In the Beginning...

This story is a continuation of my first book, The Reality of Fairy Tales. That book got its start right here on FictionPress in 2003. Of course since its publication I've had to take it down, which brings me to this preface to the preface. KLL doesn't allow me to offer the first book in digital form, anywhere, for any reason unless it is through them. Therefore if you want to read this story but never read the first book when it was here (and you don't have Amazon Prime for the Kindle Lending Library), it could be a little confusing. The first story was a 180,000+ monstrosity, because there was a lot of introduction I had to make to these characters. Lucky for me, KLL places no restriction on giving a digital synopsis of the first book. So here's what you need to know about the first book, the original fairy tale if you will, before you start reading The Reality of Happily Ever After. For one, there's the characters:

Devon Dunn – He's the youngest of eight, with six older brothers (Gregory IV, Nathaniel, Vernon, Ethan, Bradley, Robert) and a twin sister (Marjorie). His father, Gregory Dunn III ran one of the largest and most successful pharmaceutical empires in the world. He's our fairy tale's classic prince. He's rich, handsome, brilliant, British-American, and something of a playboy in the first book. His moral compass doesn't quite run true North. He's bred for business but loves to teach, and he pursued dual PhDs in Economics and Education. Like all men in his family, he's supposed to do two things: help run the family business and marry a very specific type of woman chosen for him to strengthen the family's wealth and stature while protecting their own.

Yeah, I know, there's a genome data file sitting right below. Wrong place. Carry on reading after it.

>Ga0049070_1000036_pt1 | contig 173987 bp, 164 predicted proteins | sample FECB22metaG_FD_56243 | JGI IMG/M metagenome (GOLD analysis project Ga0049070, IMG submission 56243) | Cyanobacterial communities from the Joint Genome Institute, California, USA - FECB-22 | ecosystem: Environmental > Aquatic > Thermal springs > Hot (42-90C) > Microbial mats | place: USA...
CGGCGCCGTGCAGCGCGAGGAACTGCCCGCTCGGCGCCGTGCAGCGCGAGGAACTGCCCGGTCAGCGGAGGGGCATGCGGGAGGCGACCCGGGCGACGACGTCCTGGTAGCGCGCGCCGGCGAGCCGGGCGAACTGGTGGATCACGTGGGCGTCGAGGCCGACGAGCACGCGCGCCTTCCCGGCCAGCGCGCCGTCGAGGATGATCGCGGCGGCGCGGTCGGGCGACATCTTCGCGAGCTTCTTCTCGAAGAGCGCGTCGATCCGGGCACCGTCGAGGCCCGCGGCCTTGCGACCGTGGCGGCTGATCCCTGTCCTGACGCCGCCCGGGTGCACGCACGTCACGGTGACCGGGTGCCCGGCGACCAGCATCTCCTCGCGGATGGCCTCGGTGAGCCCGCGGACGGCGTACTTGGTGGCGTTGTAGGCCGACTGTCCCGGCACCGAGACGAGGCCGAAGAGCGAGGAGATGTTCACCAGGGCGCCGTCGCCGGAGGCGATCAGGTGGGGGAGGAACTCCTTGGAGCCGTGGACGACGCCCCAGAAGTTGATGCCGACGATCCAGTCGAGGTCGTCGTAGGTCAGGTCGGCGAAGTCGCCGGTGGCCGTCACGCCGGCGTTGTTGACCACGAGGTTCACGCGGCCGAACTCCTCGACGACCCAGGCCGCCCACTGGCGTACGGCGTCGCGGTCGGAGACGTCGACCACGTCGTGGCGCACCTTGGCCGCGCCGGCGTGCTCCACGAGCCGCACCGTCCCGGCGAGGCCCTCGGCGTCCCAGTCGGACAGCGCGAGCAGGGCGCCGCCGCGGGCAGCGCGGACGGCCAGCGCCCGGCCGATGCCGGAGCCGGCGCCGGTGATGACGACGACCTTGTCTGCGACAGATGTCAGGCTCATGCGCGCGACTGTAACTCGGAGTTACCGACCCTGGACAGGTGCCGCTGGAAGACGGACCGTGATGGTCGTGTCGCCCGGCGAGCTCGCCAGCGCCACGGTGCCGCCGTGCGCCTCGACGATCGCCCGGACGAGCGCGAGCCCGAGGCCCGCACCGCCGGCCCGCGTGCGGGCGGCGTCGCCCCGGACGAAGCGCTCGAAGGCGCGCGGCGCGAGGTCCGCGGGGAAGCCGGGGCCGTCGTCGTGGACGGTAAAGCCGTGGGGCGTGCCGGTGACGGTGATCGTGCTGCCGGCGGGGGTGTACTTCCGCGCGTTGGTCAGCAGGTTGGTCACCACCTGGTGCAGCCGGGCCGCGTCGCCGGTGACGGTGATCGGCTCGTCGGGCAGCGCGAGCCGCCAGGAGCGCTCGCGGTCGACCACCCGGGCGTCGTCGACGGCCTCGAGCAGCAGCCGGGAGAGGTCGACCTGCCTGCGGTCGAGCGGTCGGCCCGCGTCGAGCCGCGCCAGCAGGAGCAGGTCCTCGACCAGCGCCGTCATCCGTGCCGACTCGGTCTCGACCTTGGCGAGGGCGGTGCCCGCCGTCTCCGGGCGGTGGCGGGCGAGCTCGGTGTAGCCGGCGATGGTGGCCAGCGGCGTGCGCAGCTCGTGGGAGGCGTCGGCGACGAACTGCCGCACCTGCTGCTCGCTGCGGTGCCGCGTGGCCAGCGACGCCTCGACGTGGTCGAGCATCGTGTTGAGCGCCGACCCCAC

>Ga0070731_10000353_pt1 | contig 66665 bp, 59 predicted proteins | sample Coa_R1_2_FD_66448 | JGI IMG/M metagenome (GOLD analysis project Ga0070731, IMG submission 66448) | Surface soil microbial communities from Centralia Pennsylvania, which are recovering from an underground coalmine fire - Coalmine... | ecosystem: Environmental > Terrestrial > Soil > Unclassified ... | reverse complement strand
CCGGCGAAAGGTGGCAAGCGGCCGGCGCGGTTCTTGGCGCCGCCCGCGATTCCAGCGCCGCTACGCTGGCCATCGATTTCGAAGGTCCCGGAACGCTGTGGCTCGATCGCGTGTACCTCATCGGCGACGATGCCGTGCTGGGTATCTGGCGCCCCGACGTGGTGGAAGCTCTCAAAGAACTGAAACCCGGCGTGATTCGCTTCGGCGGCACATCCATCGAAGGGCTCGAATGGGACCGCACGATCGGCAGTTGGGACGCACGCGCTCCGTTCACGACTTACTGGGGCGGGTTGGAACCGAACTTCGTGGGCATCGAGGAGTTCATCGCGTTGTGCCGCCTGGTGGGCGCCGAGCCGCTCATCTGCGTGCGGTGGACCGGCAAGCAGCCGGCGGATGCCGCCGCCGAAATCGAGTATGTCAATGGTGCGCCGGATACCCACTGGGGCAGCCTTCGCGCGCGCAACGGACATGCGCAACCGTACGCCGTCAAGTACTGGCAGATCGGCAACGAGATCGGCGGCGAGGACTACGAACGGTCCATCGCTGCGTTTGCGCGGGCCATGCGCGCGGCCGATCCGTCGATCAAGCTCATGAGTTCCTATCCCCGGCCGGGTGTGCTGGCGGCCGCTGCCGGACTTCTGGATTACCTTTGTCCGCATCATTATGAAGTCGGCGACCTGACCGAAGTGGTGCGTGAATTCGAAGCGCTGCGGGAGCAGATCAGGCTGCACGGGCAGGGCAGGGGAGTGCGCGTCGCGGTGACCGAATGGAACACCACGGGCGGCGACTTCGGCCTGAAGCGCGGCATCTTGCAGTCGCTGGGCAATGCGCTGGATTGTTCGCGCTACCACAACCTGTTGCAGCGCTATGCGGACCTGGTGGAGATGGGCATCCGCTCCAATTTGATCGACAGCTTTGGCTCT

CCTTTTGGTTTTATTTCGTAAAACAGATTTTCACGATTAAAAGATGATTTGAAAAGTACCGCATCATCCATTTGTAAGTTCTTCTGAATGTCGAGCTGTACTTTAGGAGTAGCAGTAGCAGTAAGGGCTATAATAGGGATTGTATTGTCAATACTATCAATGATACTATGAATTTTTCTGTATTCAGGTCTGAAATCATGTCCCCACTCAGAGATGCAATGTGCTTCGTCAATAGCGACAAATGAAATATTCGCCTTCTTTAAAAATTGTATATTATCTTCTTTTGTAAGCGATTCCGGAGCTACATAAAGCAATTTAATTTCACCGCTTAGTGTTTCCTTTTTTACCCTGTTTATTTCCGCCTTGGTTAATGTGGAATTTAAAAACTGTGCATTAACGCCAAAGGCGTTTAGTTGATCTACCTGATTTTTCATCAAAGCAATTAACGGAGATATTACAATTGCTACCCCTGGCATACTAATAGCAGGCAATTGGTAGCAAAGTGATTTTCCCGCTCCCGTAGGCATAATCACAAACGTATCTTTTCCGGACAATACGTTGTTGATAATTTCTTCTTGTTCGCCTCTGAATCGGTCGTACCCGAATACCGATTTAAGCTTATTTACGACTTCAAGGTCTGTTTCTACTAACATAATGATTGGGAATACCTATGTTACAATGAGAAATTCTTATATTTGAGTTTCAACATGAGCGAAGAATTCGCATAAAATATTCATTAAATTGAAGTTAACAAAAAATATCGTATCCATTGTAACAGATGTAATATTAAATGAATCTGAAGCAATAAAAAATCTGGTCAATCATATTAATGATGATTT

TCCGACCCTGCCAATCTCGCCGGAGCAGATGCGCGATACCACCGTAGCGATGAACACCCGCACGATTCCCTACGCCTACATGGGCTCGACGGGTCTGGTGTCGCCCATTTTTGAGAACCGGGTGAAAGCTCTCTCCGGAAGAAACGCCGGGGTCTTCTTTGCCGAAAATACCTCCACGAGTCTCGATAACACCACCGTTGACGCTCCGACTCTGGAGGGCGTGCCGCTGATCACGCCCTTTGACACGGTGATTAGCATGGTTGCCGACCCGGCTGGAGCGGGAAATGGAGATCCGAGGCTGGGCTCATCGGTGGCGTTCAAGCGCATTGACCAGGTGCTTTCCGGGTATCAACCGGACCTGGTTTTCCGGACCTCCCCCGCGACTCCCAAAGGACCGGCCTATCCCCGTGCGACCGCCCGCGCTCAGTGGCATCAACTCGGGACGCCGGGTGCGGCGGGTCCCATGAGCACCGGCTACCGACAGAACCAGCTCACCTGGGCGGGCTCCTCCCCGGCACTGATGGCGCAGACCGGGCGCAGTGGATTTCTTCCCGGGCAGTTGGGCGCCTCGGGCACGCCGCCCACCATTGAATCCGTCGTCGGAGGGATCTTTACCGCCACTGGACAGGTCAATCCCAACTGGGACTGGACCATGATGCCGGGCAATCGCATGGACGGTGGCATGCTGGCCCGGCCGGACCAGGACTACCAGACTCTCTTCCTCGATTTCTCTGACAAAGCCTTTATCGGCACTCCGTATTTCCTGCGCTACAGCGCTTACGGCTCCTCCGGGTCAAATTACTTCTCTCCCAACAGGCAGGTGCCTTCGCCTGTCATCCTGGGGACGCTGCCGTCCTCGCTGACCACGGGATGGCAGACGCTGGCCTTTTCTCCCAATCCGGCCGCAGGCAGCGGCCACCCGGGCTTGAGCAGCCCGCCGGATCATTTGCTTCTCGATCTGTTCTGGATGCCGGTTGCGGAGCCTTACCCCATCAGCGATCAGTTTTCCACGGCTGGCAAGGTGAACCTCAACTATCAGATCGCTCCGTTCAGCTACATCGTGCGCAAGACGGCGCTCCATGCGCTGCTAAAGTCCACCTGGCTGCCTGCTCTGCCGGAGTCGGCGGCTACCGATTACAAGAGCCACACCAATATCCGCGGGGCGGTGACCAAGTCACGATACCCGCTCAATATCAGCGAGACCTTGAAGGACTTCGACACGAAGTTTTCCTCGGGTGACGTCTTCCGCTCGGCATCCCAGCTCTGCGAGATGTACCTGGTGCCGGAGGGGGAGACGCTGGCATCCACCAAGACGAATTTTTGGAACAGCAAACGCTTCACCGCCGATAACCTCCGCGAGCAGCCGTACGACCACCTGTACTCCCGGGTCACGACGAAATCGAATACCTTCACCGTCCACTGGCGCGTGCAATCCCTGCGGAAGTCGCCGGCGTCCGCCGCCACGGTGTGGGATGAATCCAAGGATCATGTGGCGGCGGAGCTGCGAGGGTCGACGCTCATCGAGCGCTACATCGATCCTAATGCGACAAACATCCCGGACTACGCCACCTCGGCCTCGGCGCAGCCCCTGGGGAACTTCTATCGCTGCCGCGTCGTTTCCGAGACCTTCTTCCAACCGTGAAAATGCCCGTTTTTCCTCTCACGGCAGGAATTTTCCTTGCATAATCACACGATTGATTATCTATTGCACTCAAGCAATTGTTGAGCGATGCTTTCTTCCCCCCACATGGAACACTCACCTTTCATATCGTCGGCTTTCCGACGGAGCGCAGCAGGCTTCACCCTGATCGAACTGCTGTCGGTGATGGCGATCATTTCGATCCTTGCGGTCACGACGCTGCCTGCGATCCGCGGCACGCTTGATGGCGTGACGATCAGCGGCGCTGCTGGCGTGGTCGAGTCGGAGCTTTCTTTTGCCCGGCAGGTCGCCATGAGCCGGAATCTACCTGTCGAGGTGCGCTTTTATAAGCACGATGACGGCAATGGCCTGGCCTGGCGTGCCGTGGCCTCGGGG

Chastane McAllen-Darborough Dunn – Chase for short, her last name(s) are a good summary of her evolution in the first book. She the only daughter of a single mother, comes from fairly modest means, and had almost no relationship with her father before his death, save for a brief two year time as a teenager that ended disastrously. She learns later that her father is in fact from a wealthy and powerful real-estate empire, that she had been an integral piece of a larger plan to carry on that line. And as fate would have it, she was, at one time, supposed to do that with Gregory the Third's youngest son even though she had never met him.

There are several others from the first book that reappear in this one: Marjorie, of course. Eva, Chase's old college roommate and snarky friend. Brian, once Devon's best friend until they learned he'd been spying for the Dunn family to keep Devon in line. Gregory IV (called Greg usually) and a couple of Devon's other brothers here and there. Robert makes a cameo of sorts, although he is still one of the more pivotal characters in both books. Then there's Rose. In the first book her role is as both business associate and assistant for the Dunn family, ending with Devon. But there's a connection with Chase as well.

This story is also written under the assumption that you know the general timeline of events in the first book. So these are the highlights:

(Past) At eighteen, Devon is told he will marry Kenneth Darborough's only daughter, however he is allowed to do as he pleases until the wedding, which is scheduled to happen in six years.